In the case of Andy Frame, the adage about the journey being more worthwhile than the destination is an apropos description. He never envisioned where he would be right now, in terms of both employment and residence. He’s one of those people who pauses when you ask where they are from, since ‘from’ can be a fluid word if you’ve lived in several places throughout your life.
Born in Jacksonville, Flo., Frame spent his teenage years in Georgia before attending Auburn University in Alabama, where he earned a bachelor’s degree in journalism in 2003. At one point, he ended up in Athens where he met his wife, Anna Purvis, who happened to be from Jackson. However, he never considered moving to Mississippi a possibility at the time.
During the aftermath of the 2008 recession, Frame left a real estate job after properties were no longer selling. He decided to enroll in the Mississippi College School of Law because he had connections to the school through Anna’s family. “I told my friends back in Georgia I’d be back,” he said. However, the more he thought about it, the more settling in Mississippi and being close to family, including Anna’s family, seemed to make sense given his background, and he developed stronger roots. “I’ve lived in a lot of places, so (I figured) let’s try another one.” Frame’s parents moved to the Jackson area later on to be closer to their grandchildren.
He expanded his law school credentials after graduation from MC Law by attending the University of Arkansas to achieve a Master of Laws degree in agriculture and food law. At a law firm in Jackson he happened upon a pro bono case representing retired doctor Jim Johnston. Johnston was interested in cleaning up abandoned and vacant properties, but needed help navigating city and state government as well as Jackson State University and its properties.
Researching and learning more about Johnston’s problems endeared him to the doctor’s optimism, which furthered his interest in the potential for residential remediations across the city. “It became a passion for me. I worked at the law firm for four years and that passion started to grow after a couple years. About three years in, I helped Jim establish Revitalize Mississippi, obtain the necessary non-profit designation (and) create a charitable trust. At the end Jim asked me to come work for him because he needed someone who could just step in and know what to do. Having a law background helped, too.”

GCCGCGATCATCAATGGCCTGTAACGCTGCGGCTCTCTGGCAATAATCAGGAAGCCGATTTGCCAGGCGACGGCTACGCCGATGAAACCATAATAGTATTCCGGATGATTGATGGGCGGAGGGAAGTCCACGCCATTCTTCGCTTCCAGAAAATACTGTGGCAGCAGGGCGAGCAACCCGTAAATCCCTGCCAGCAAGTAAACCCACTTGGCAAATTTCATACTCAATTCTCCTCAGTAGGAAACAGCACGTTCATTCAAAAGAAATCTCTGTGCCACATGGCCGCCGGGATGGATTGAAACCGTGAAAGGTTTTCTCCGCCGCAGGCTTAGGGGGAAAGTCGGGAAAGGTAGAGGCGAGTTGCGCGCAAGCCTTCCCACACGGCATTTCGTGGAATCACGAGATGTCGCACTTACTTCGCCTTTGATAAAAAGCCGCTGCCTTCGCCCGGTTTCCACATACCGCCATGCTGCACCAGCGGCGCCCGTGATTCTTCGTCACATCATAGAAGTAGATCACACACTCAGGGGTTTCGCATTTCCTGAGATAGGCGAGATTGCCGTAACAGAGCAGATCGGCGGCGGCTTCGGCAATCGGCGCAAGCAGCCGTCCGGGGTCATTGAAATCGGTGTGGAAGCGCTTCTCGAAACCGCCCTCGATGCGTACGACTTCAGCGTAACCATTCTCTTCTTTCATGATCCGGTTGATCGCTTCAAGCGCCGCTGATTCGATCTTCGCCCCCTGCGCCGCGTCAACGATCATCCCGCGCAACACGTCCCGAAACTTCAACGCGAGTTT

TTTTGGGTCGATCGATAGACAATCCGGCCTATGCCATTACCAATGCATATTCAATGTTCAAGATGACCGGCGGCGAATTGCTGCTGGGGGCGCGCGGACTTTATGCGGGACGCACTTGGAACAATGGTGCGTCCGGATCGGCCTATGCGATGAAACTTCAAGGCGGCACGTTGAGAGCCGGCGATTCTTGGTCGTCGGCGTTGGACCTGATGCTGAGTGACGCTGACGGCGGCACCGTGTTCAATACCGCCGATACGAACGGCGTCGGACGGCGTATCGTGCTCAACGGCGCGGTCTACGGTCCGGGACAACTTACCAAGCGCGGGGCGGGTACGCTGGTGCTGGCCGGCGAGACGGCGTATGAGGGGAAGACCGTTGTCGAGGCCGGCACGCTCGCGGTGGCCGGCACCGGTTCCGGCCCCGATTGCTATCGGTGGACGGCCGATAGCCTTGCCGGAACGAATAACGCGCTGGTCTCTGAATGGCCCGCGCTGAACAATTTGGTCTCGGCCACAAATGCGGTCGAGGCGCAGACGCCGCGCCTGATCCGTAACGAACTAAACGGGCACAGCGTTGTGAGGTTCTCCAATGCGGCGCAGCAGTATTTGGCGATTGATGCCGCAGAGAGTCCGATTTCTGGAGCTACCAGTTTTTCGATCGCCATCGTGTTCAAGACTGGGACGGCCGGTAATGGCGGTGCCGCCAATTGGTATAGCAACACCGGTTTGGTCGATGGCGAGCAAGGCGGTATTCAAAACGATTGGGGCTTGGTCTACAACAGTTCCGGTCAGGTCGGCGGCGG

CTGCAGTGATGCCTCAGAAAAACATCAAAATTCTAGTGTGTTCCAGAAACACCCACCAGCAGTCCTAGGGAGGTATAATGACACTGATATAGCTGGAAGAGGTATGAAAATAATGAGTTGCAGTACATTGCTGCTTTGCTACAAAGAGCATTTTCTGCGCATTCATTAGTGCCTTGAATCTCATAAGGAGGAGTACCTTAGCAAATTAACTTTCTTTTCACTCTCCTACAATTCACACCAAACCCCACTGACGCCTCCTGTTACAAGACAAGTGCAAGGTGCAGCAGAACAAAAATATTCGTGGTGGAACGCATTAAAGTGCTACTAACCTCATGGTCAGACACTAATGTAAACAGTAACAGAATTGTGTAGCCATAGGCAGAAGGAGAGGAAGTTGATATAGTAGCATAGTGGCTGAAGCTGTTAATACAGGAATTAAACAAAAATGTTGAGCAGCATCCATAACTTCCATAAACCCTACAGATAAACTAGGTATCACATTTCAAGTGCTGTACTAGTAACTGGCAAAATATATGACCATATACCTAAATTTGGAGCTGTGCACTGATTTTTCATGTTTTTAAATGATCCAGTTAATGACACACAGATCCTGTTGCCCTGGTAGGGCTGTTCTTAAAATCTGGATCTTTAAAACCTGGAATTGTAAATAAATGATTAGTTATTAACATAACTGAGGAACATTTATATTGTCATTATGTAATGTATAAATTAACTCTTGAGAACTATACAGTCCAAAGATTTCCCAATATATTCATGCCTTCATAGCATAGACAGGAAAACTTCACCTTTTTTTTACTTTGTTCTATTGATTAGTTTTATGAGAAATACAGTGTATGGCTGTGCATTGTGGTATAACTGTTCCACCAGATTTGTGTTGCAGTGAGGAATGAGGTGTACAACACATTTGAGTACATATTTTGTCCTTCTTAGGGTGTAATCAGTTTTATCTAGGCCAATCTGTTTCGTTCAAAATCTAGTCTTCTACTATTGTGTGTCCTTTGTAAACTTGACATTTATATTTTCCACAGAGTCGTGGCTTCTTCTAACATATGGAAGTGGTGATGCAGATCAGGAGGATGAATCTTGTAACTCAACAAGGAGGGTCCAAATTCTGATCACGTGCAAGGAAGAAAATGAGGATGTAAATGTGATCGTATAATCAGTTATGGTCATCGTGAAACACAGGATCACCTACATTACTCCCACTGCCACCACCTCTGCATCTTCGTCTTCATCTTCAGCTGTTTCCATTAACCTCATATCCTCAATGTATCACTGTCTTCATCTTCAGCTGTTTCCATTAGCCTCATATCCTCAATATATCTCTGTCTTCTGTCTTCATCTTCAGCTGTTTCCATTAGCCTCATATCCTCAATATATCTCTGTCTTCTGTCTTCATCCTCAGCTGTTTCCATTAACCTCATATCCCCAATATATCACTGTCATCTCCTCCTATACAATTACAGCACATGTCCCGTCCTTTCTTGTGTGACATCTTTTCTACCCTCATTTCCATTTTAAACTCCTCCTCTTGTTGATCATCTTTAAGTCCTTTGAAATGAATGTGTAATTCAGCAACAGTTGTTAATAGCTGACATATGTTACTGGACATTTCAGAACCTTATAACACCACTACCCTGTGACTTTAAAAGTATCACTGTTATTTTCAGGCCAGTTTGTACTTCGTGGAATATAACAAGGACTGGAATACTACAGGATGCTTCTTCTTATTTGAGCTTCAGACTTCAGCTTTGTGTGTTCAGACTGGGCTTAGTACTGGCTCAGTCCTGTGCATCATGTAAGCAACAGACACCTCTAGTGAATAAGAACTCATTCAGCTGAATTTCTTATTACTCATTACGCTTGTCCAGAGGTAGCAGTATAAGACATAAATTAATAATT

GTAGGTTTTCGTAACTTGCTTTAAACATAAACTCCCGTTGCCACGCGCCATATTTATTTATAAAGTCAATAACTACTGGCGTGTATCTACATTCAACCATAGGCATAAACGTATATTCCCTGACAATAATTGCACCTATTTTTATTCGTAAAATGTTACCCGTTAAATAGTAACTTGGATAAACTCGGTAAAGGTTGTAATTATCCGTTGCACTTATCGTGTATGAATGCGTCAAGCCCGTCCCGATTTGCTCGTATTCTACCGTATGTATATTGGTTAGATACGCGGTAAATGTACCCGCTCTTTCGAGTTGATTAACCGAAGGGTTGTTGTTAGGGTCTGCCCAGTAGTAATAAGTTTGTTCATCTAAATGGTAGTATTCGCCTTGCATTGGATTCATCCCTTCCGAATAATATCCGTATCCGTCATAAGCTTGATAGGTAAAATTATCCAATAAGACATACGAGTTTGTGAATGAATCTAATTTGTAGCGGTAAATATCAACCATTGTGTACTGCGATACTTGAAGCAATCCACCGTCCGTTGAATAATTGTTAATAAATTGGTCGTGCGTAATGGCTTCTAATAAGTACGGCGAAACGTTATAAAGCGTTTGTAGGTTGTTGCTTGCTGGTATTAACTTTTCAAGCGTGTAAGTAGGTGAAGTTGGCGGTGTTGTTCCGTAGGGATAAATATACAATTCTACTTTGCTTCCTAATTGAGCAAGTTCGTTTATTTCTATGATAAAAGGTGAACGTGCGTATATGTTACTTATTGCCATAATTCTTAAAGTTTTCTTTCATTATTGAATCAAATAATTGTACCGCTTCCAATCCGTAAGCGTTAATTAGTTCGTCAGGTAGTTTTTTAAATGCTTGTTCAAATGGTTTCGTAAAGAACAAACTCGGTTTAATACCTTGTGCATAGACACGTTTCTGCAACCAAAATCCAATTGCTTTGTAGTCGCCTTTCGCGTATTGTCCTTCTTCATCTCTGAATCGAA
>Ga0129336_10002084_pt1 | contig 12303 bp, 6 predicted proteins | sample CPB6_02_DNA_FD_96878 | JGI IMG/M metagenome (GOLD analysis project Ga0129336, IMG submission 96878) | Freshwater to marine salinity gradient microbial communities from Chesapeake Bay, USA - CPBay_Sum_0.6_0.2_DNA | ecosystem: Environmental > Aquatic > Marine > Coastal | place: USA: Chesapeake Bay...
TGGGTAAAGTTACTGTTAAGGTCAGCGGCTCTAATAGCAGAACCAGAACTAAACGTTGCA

Frame celebrates his third anniversary with the organization this year and continues the critical work of the company. Revitalize Mississippi’s mission is to clean up Jackson. Of course, the particulars of said clean-up can be mired in legal entanglements.
Revitalize Mississippi primarily targets properties that had previously been condemned by the city, a legal designation the city applies to properties that effectively means that they are beyond rehab and have become hazards and nuisances for a community.
Through Revitalize Mississippi, Frame often focuses on either outright deconstruction or vegetative removal, both aiming to increase specific and adjacent property values.
Revitalize Mississippi also works with Rosemont M.B. Church and Foot Print Farms to help improve the neighborhood around Lake Elementary School.
“If properties can just sit there and fall to disrepair, they start to attract crime, pests, and people don’t want to live next to them. They encourage people to move away from the neighborhood, something we are trying very hard to fight against,” Frame says.
The more time and work Frame contributed to the company, he says, the deeper his understanding became of the importance surrounding communal involvement when removing blight.
“Eyesore properties are often brought to our attention by residents,” Frame says. After Revitalize Mississippi has worked on a property, it tries “to find people who are interested in acquiring, purchasing, the lots from the State of Mississippi after we clean them up.”
To this day the organization has cleaned up more than 600 properties and demolished structures on more than 150 of the total.
“We partnered with the Jackson Association of Neighborhoods, where I am vice president of the board, to work on a city-wide plan, help them organize and further extend community outreach,” he says. “The more people I meet in this city, the more convinced I am that moving here was a great idea all along.”
In the wake of COVID-19, Revitalize Mississippi will suspend demolitions and lot clearings for the time being. The organization is currently reviewing what it can do during the shutdowns and hope to resume its operations as soon as possible.
He and Anna have been married for eight going on nine years and have two children, Sybil, 6, and Davis, 4. Outside of work, Frame enjoys cooking for his family and going to see live music when he can, as well as traveling and being outdoors..
To learn more about Revitalize Mississippi, visit revitalizems.org.